The great thing about this sport that we call “showing livestock,” is that it is in so many ways comparable to most youth activity out there, in that it requires hard work, perseverance and a passion for the game, in order to achieve success. Sure, livestock shows look a little different than your average little league T-ball or soccer game, but there are too many similarities to discount their comparison. At the end of the day, how you do anything is how you do everything. And showing livestock is a tool to teach this principle to our youth.
To give an example, there was a time when a young high schooler decided that he was going to run cross country. Neither his parents, nor his brothers had ever been interested in the sport, and there was no push from anyone that he was close to to join the team. But, nonetheless it was something that he wanted to do. Over time he proved to his coach and his teammates that he wanted to be as good as possible. He showed up early to every practice and stretched twice as long as the other runners. He ran his mileage that was assigned and then ran extra cool downs to work out his lactic acid infused muscles. Every practice was the same, and on race days he would run extra miles to get in extra workouts that weren’t even assigned by his coach. He had no motivation from his parents or his teammates, but he was literally going the extra mile day in and day out to get to where he wanted to be. He showed his coach that he wanted to get better by his actions and his passion and drive for success rubbed off directly on his teammates. That year he took his team, which had 3 first year runners on it, to state!
Similarly, there was a showman that had had a lamb, a goat, or a pig whip in his hand ever since he was a toddler. Each year it was the same routine, his parents would buy the animals, he would spend some time training them to show and when he placed average at the end of the year, the cycle would repeat itself. This happened every year until one day, in western Oklahoma, a very wise and witty sheep breeder asked this boy to pick out the lamb that HE wanted to take home; not his parents. Having never picked out his own animal, the boy was in shock and didn’t know the first thing to do. He looked through pen after pen of lambs until he finally landed on the one that he wanted. Truth be told, that day he took home a very average sheep that probably did not have any more of a shot at winning than any other lambs that he had on feed, but he was able to see its potential. He was able to see the change. He was able to fall in love with the process of making that animal better, any way that he could. And so his love for the sheep industry began.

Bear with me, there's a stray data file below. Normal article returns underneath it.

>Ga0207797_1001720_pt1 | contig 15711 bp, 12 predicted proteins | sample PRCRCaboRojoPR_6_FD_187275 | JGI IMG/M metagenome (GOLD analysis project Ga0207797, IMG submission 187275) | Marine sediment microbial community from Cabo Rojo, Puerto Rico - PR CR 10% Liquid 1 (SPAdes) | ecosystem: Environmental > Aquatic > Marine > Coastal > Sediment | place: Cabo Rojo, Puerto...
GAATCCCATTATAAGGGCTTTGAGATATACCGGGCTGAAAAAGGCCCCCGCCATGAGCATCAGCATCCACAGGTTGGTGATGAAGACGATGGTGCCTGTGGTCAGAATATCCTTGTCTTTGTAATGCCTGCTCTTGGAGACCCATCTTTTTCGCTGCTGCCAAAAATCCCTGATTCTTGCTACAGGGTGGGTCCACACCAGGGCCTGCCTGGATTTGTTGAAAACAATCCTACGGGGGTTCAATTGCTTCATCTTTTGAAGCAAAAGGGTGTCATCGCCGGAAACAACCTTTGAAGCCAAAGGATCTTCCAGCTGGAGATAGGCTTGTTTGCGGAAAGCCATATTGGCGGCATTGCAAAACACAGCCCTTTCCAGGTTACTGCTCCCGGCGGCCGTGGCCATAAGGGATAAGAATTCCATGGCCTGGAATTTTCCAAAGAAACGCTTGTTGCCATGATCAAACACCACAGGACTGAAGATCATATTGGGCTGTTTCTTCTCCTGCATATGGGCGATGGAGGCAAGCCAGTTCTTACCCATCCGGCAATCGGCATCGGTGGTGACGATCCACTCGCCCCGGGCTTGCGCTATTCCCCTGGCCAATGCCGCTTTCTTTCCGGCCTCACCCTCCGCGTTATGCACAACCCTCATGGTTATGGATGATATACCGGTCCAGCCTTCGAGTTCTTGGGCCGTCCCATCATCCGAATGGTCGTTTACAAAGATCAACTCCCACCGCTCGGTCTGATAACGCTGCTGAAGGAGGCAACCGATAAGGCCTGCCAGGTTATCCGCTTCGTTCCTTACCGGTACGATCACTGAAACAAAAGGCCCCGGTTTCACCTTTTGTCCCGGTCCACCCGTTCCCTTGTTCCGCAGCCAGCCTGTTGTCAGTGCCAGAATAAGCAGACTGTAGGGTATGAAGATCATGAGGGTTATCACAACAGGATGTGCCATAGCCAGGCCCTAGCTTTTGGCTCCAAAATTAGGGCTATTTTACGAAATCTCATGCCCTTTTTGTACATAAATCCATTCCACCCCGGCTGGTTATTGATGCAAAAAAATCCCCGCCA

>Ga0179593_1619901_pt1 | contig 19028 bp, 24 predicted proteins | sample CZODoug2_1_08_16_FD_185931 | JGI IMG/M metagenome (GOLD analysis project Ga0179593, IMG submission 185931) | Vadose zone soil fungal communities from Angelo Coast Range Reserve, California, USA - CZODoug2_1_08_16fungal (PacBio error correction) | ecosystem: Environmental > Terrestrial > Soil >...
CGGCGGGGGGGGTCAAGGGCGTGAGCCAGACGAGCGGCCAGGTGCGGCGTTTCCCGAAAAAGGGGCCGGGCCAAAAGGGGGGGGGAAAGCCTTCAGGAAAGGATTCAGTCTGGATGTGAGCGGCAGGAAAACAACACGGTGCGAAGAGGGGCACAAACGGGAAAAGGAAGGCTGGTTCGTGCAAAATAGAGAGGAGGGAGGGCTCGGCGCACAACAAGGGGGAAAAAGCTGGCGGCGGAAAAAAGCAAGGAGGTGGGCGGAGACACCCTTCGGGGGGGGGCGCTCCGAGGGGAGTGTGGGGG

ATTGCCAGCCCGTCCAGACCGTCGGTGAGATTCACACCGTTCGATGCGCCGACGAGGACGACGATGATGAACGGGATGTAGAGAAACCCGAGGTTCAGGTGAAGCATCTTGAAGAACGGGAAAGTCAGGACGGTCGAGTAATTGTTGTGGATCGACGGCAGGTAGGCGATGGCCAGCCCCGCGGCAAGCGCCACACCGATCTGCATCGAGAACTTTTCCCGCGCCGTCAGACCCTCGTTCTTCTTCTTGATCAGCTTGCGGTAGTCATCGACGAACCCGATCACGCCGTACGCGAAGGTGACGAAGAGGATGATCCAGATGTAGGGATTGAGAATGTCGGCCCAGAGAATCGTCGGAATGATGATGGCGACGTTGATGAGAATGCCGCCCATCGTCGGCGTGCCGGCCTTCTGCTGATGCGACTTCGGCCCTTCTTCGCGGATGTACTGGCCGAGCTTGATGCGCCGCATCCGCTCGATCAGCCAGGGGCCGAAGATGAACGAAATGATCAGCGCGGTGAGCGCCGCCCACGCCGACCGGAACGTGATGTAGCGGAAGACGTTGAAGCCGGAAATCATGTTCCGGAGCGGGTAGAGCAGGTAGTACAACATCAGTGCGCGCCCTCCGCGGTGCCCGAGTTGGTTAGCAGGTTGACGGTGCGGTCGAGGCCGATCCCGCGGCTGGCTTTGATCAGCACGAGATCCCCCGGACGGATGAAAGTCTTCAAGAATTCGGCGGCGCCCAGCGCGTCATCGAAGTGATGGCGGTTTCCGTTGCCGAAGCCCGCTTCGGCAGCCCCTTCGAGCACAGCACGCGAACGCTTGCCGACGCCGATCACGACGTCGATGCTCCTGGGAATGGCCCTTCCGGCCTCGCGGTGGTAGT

These are two true stories about a friend of mine that I grew up with. He is a walking testament of the change that ownership can have on a young person's life. Just like he took ownership of his decision to join the cross country team and to take home that sheep, we often take for granted that the biggest lesson that this industry can teach us is how to take care of a living specimen that is no one else's but yours. It takes a passion for the animal you have in your barn to truly experience the kind of successes that this industry has to offer. It takes a vision, and love deep enough to set your personal comforts aside, to get the most out of this experience and improve the quality of livestock in your barn. If you follow these steps you will truly fall in love with the process.